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Students Overwhelmingly Support One of Country’s Most Successful Loan Repayment Assistance Programs

March 17, 2008 – 
Students at Rutgers School of Law-Newark have again demonstrated that, whatever their own career plans, they strongly support a program which helps offset the debt of graduates who choose to work in traditionally low-paying public service sector jobs. Asked to approve the continuation of a student fee to fund the Loan Repayment Assistance Program (LRAP), students voted overwhelmingly to maintain the fee and, in fact, to raise it. The commitment to equal justice and community service shown by students and graduates as well as the generosity of donors led the national organization Equal Justice Works to recognize the Rutgers-Newark LRAP as one of the most successful in the country. 

The law school recently celebrated the 10th anniversary of LRAP with a reception for its founders, recipients, and current students interested in a public service career. Speaking at the event, Amy Gottlieb ’96, director of the Immigrant Rights Program at the American Friends Service Committee and an LRAP founder, said, “As a law student planning a career in public interest law, it was clear to me that a loan repayment program was absolutely essential for people facing low salaries and high loan payments. Now, as director of a non-profit public interest law program, I see young attorneys who are able to work with us because they benefit from loan repayment assistance. By easing the financial burdens of law graduates, the Rutgers LRAP increases services available to underserved populations."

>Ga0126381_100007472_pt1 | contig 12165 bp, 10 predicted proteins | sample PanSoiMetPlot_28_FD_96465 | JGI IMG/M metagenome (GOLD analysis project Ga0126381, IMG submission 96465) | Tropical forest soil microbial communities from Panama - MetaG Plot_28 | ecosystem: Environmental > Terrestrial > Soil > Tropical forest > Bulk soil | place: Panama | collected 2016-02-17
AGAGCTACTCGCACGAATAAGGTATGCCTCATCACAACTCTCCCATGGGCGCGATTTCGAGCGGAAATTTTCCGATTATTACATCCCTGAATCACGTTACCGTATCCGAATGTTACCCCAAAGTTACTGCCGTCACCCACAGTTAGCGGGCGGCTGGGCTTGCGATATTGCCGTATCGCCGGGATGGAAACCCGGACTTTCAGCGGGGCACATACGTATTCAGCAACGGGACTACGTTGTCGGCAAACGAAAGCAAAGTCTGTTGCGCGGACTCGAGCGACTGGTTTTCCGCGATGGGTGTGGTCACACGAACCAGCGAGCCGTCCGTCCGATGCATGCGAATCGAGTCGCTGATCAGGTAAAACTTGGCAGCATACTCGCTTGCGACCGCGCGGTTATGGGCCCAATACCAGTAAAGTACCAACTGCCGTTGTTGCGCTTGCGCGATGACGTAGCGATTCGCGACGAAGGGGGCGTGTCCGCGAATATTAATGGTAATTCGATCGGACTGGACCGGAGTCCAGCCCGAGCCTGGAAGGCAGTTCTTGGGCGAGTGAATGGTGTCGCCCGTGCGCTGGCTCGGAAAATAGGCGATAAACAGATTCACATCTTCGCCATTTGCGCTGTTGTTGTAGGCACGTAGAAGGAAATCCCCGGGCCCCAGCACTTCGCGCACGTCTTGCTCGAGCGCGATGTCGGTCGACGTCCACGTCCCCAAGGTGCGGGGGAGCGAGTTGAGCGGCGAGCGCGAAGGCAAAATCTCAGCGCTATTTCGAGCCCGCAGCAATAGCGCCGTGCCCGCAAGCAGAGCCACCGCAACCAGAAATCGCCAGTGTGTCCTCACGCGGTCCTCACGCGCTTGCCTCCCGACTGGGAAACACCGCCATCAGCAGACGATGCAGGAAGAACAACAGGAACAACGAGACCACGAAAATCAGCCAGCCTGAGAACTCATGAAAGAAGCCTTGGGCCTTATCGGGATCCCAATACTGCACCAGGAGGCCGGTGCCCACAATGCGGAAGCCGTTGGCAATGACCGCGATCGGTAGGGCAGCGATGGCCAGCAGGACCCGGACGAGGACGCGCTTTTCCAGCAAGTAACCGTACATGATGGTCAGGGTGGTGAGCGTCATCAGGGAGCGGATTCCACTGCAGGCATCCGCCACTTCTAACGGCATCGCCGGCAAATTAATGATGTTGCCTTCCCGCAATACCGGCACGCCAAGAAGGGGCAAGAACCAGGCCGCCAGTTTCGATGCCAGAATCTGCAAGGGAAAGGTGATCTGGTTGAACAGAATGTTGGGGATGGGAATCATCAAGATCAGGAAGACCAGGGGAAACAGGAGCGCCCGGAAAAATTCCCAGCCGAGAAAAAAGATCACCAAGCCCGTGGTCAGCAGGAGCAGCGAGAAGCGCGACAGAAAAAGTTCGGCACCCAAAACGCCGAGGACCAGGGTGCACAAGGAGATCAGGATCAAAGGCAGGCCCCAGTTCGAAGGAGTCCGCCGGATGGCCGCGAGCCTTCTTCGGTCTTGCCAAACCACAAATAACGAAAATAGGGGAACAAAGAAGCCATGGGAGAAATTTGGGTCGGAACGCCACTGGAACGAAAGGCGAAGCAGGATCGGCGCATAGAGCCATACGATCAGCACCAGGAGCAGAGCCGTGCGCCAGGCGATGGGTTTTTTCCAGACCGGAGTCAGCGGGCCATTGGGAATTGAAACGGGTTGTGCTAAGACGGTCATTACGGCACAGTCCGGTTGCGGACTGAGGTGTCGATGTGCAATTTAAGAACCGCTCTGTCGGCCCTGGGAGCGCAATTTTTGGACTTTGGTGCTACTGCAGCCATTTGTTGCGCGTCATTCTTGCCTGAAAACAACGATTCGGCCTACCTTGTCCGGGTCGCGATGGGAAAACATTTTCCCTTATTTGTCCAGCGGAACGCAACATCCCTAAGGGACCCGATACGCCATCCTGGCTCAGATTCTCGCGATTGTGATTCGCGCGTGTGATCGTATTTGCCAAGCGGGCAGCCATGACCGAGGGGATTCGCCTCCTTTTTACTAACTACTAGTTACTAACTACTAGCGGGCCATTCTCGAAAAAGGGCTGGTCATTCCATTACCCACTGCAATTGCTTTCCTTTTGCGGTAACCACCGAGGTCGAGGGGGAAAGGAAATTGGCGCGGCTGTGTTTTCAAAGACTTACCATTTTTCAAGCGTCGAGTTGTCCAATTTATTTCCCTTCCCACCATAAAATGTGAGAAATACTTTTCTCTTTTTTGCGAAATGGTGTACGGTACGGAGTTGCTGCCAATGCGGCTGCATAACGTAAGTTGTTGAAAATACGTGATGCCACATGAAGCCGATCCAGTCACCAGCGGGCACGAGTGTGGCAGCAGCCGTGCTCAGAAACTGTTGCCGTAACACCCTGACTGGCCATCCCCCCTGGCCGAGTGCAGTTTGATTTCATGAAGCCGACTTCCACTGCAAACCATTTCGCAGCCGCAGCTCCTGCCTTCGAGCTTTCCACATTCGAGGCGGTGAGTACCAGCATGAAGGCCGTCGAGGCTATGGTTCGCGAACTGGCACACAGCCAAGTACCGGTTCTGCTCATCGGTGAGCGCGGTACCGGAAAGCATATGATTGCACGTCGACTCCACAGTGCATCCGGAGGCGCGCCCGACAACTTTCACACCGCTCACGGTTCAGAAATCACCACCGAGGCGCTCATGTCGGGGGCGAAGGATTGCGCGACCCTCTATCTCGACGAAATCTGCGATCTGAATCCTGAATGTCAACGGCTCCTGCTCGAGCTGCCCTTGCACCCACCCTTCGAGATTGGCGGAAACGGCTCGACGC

LRAP recipients spoke about the program and Rutgers’ support for public interest work. As Hilary Meyer ’05 of Lambda Legal, offered, “When I travel around the country for work, I often hear from soon-to-be law students that they have applied to Rutgers School of Law-Newark in no small part because of its amazing reputation of financially supporting the public interest work of its graduates through the loan repayment assistance program.”

Since its inception, LRAP has provided more than $750,000 to 119 graduates who have accepted jobs with public interest and governmental entities throughout the country. Assistance is given in the form of a loan to those who commit to public interest employment; loan indebtedness is forgiven upon completion of the specified term of service. Originally funded solely by the student fee, LRAP was strengthened by an endowment from an anonymous donor who was inspired by student support for loan repayment assistance.